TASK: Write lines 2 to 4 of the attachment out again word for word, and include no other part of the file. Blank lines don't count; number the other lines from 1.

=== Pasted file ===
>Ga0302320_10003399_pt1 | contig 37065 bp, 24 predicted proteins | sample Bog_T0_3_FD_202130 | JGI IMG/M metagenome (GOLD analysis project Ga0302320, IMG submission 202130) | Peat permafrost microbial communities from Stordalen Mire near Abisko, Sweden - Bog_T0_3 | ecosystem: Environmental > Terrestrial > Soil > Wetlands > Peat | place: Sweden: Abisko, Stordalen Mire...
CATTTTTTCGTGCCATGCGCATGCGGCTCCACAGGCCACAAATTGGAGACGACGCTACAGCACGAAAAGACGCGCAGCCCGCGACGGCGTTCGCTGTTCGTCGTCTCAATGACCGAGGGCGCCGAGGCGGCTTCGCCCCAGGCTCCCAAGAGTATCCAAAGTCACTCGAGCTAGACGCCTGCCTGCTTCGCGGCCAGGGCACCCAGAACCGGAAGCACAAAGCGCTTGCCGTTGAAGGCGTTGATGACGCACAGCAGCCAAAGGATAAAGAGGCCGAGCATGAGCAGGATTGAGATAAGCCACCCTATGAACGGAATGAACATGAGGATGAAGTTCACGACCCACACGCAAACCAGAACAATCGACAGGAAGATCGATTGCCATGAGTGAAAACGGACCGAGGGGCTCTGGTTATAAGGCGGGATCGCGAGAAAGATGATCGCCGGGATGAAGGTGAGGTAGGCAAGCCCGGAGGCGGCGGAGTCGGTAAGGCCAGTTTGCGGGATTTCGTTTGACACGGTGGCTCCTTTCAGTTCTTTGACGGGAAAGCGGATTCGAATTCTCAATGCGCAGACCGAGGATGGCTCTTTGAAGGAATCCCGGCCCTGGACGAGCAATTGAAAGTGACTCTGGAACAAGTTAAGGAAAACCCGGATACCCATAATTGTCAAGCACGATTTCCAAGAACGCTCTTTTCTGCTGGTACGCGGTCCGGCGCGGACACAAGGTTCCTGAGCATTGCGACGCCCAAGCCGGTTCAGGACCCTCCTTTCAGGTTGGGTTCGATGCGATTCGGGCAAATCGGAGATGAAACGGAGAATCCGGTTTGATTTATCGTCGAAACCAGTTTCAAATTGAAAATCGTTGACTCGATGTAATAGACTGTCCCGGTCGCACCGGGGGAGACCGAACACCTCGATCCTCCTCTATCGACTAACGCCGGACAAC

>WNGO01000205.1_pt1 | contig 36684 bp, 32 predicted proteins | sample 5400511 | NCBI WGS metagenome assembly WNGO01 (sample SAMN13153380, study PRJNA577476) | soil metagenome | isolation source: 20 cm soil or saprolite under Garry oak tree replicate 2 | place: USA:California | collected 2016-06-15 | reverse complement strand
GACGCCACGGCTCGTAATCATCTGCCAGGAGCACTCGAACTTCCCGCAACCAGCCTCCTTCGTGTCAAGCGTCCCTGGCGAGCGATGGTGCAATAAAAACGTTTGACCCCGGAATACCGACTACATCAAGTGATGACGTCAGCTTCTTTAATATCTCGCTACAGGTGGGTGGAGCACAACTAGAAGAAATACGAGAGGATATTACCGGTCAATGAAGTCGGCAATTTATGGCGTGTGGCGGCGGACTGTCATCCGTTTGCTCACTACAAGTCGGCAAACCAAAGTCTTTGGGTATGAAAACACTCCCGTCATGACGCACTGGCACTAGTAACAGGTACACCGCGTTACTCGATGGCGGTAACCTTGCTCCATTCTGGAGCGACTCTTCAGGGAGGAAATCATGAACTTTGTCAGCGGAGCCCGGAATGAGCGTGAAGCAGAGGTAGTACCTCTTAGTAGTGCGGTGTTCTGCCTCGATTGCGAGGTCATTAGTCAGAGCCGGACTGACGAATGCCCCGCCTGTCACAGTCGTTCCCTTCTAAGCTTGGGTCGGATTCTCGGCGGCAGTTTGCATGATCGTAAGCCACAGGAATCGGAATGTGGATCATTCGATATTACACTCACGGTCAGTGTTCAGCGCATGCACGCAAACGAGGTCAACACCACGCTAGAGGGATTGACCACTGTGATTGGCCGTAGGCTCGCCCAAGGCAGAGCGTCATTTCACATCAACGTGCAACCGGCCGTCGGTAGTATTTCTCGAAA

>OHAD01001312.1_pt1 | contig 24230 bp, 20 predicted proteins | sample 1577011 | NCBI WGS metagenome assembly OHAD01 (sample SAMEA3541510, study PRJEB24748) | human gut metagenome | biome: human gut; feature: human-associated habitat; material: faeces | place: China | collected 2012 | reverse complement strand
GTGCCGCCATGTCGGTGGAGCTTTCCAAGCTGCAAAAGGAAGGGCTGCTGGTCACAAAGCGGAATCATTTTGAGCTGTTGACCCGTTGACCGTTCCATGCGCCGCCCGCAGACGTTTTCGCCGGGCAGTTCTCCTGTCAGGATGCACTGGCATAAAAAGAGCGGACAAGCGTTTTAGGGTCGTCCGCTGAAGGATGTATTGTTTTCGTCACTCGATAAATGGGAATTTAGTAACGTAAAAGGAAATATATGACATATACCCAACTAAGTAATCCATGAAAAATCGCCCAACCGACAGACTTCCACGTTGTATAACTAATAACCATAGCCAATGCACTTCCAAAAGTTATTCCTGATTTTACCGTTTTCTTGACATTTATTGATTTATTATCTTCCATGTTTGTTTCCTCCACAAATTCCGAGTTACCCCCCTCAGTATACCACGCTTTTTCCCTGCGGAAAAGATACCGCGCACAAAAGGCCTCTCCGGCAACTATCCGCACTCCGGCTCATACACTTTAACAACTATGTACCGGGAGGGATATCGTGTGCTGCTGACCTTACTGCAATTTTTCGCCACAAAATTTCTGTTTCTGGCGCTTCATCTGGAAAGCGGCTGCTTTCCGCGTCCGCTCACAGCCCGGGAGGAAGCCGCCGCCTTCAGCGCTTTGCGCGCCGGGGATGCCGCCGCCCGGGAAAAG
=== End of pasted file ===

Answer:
CATTTTTTCGTGCCATGCGCATGCGGCTCCACAGGCCACAAATTGGAGACGACGCTACAGCACGAAAAGACGCGCAGCCCGCGACGGCGTTCGCTGTTCGTCGTCTCAATGACCGAGGGCGCCGAGGCGGCTTCGCCCCAGGCTCCCAAGAGTATCCAAAGTCACTCGAGCTAGACGCCTGCCTGCTTCGCGGCCAGGGCACCCAGAACCGGAAGCACAAAGCGCTTGCCGTTGAAGGCGTTGATGACGCACAGCAGCCAAAGGATAAAGAGGCCGAGCATGAGCAGGATTGAGATAAGCCACCCTATGAACGGAATGAACATGAGGATGAAGTTCACGACCCACACGCAAACCAGAACAATCGACAGGAAGATCGATTGCCATGAGTGAAAACGGACCGAGGGGCTCTGGTTATAAGGCGGGATCGCGAGAAAGATGATCGCCGGGATGAAGGTGAGGTAGGCAAGCCCGGAGGCGGCGGAGTCGGTAAGGCCAGTTTGCGGGATTTCGTTTGACACGGTGGCTCCTTTCAGTTCTTTGACGGGAAAGCGGATTCGAATTCTCAATGCGCAGACCGAGGATGGCTCTTTGAAGGAATCCCGGCCCTGGACGAGCAATTGAAAGTGACTCTGGAACAAGTTAAGGAAAACCCGGATACCCATAATTGTCAAGCACGATTTCCAAGAACGCTCTTTTCTGCTGGTACGCGGTCCGGCGCGGACACAAGGTTCCTGAGCATTGCGACGCCCAAGCCGGTTCAGGACCCTCCTTTCAGGTTGGGTTCGATGCGATTCGGGCAAATCGGAGATGAAACGGAGAATCCGGTTTGATTTATCGTCGAAACCAGTTTCAAATTGAAAATCGTTGACTCGATGTAATAGACTGTCCCGGTCGCACCGGGGGAGACCGAACACCTCGATCCTCCTCTATCGACTAACGCCGGACAAC

>WNGO01000205.1_pt1 | contig 36684 bp, 32 predicted proteins | sample 5400511 | NCBI WGS metagenome assembly WNGO01 (sample SAMN13153380, study PRJNA577476) | soil metagenome | isolation source: 20 cm soil or saprolite under Garry oak tree replicate 2 | place: USA:California | collected 2016-06-15 | reverse complement strand
GACGCCACGGCTCGTAATCATCTGCCAGGAGCACTCGAACTTCCCGCAACCAGCCTCCTTCGTGTCAAGCGTCCCTGGCGAGCGATGGTGCAATAAAAACGTTTGACCCCGGAATACCGACTACATCAAGTGATGACGTCAGCTTCTTTAATATCTCGCTACAGGTGGGTGGAGCACAACTAGAAGAAATACGAGAGGATATTACCGGTCAATGAAGTCGGCAATTTATGGCGTGTGGCGGCGGACTGTCATCCGTTTGCTCACTACAAGTCGGCAAACCAAAGTCTTTGGGTATGAAAACACTCCCGTCATGACGCACTGGCACTAGTAACAGGTACACCGCGTTACTCGATGGCGGTAACCTTGCTCCATTCTGGAGCGACTCTTCAGGGAGGAAATCATGAACTTTGTCAGCGGAGCCCGGAATGAGCGTGAAGCAGAGGTAGTACCTCTTAGTAGTGCGGTGTTCTGCCTCGATTGCGAGGTCATTAGTCAGAGCCGGACTGACGAATGCCCCGCCTGTCACAGTCGTTCCCTTCTAAGCTTGGGTCGGATTCTCGGCGGCAGTTTGCATGATCGTAAGCCACAGGAATCGGAATGTGGATCATTCGATATTACACTCACGGTCAGTGTTCAGCGCATGCACGCAAACGAGGTCAACACCACGCTAGAGGGATTGACCACTGTGATTGGCCGTAGGCTCGCCCAAGGCAGAGCGTCATTTCACATCAACGTGCAACCGGCCGTCGGTAGTATTTCTCGAAA